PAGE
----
James Beattie

James
Beattie
1735
1803

Scottish Poet

Author Quotes

Ah, who can tell how hard it is to climb the steep where Fame's proud temple shines afar?

From labor health, from health contentment spring; contentment opes the source of every joy.

Silent when glad; affectionate, though shy.

'Twas thus by the glare of false science betray'd, that leads to bewilder, and dazzles to blind.

All I can do is keep my head down and I will keep working hard and if I get the call it would be brilliant. I have put in a lot of hard work and I have had loads of support from the lads and from the fans as well.

He thought as a sage, though he felt like a man.

That [responsibility] has been the case since I got here and I haven't been able to show anybody that I can handle it.

What cannot art and industry perform, when science plans the progress of their toil!

All such fooleries are quite inconsistent with that manly simplicity of manners which is so honorable to the national character.

In all instances where our experience of the past has been extensive and uniform, our judgment concerning the future amounts to moral certainty.

The captious turn of a habitual wrangler deadens the understanding, sours the temper, and hardens the heart.

When squint-eyed Slander plies the unhallow'd tongue, from poison'd maw when Treason weaves his line, and Muse apostate (infamy to song!) Grovels, low muttering, at Sedition's shrine.

And beauty immortal awakes from the tomb.

Inflexible in faith, invincible in arms.

The gaffer brought me in to score goals and I have always said that is what I can do. One goal, or two or three could set it off and hopefully we can progress from there and not undo what we did last year.

While the bloom of youth lasts, and the smoothness of feature peculiar to that period, the human face is less marked with any strong character than in old age. A peevish or surly stripling may elude the eye of the physiognomist; but a wicked old man whose visage does not betray the evil temperature of his heart must have more cunning than it would be prudent for him to acknowledge. Even by the trade or profession the human countenance may be characterized. They who employ themselves in the nicer mechanic arts, that require the earnest attention of the artist, do generally contract a fixedness of feature suited to that one uniform sentiment which engrosses them while at work. Whereas other artists, whose work requires less attention, and who ply their trade and amuse themselves with conversation at the same time, have, for the most part, smoother and more unmeaning faces: their thoughts are more miscellaneous, and therefore their features are less fixed in one uniform configuration. A keen penetrating look indicates thoughtfulness and spirit: a dull torpid countenance is not often accompanied with great sagacity.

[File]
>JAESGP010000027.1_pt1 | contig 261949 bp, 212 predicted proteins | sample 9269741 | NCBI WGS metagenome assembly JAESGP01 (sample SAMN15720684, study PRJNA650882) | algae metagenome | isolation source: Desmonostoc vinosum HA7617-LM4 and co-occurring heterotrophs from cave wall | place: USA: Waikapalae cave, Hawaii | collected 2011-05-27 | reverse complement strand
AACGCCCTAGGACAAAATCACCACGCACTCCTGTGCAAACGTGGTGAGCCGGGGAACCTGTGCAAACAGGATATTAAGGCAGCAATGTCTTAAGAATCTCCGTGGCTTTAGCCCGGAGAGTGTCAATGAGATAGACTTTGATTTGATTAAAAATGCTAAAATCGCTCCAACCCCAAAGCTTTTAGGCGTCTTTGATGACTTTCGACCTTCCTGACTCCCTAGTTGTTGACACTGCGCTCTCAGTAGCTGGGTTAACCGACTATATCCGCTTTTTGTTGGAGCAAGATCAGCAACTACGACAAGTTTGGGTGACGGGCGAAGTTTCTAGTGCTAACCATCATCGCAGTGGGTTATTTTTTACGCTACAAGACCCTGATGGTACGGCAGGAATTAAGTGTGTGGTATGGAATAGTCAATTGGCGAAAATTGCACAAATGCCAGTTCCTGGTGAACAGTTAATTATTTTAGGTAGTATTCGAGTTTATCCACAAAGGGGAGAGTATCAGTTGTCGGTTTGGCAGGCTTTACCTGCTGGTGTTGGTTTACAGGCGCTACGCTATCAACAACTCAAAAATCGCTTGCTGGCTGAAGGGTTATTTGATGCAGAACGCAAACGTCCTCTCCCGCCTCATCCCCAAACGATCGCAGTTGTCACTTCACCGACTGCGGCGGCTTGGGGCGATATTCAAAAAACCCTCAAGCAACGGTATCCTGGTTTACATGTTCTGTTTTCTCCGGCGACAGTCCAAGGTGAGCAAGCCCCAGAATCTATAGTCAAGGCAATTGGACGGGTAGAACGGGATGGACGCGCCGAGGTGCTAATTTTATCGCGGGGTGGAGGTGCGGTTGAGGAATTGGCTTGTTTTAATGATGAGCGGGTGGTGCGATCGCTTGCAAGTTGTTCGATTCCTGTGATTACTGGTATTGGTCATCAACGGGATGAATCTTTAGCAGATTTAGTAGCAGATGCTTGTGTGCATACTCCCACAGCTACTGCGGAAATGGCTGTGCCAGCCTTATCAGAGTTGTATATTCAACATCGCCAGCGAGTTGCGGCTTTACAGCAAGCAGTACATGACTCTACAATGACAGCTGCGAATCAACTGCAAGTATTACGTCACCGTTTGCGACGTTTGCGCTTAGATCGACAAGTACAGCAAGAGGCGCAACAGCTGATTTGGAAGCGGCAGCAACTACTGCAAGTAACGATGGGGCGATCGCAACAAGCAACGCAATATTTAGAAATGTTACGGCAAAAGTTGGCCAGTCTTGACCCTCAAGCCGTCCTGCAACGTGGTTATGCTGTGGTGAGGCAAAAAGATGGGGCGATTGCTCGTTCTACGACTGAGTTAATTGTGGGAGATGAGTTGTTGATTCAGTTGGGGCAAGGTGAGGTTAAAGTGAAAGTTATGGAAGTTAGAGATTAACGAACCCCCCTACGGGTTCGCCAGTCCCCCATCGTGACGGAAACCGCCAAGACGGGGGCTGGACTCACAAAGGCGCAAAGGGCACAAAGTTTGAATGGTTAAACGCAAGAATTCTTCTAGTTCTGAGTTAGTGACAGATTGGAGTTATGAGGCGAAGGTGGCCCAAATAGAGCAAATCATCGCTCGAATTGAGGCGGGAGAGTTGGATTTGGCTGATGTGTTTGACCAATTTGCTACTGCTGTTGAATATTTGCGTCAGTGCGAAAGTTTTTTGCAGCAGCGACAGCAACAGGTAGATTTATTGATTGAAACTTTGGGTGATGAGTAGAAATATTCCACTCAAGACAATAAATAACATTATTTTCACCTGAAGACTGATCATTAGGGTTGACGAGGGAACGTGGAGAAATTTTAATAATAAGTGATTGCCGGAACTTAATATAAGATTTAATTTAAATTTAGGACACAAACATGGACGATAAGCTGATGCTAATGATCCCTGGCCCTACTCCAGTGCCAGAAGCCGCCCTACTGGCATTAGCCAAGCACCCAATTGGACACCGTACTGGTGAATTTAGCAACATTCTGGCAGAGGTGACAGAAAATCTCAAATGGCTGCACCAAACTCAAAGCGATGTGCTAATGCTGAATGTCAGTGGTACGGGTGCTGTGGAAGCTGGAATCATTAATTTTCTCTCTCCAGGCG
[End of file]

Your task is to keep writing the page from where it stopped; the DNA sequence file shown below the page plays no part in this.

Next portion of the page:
And from the prayer of Want, and plaint of Woe, O never, never turn away thine ear! Forlorn, in this bleak wilderness below, Ah! what were man, should Heaven refuse to hear!

Is there a heart that music cannot melt? Alas! how is that rugged heart forlorn.

The love of God ought continually to predominate in the mind, and give to every act of duty grace and animation.

Wilt thou debase the heart which God refined? No; let thy heaven-taught soul to heaven aspire, to fancy, freedom, harmony, resigned; ambition's groveling crew forever left behind.

And lo! In the dark east, expanded high, the rainbow brightens to the setting sun.

It does not, however, appear that in things so intimately connected with the happiness of life as marriage and the choice of an employment, parents have any right to force the inclinations of their children.

The man is to be pitied who, in matters of moment, has to do with a staunch metaphysician: doubts, disputes, and conjectures will be the plague of his life.

Zealous, yet modest; innocent, though free; patient of toil, serene amidst alarms; inflexible in faith, invincible in arms.

And none speaks false, when there is none to hear.

Author Picture
First Name
James
Last Name
Beattie
Birth Date
1735
Death Date
1803
Bio

Scottish Poet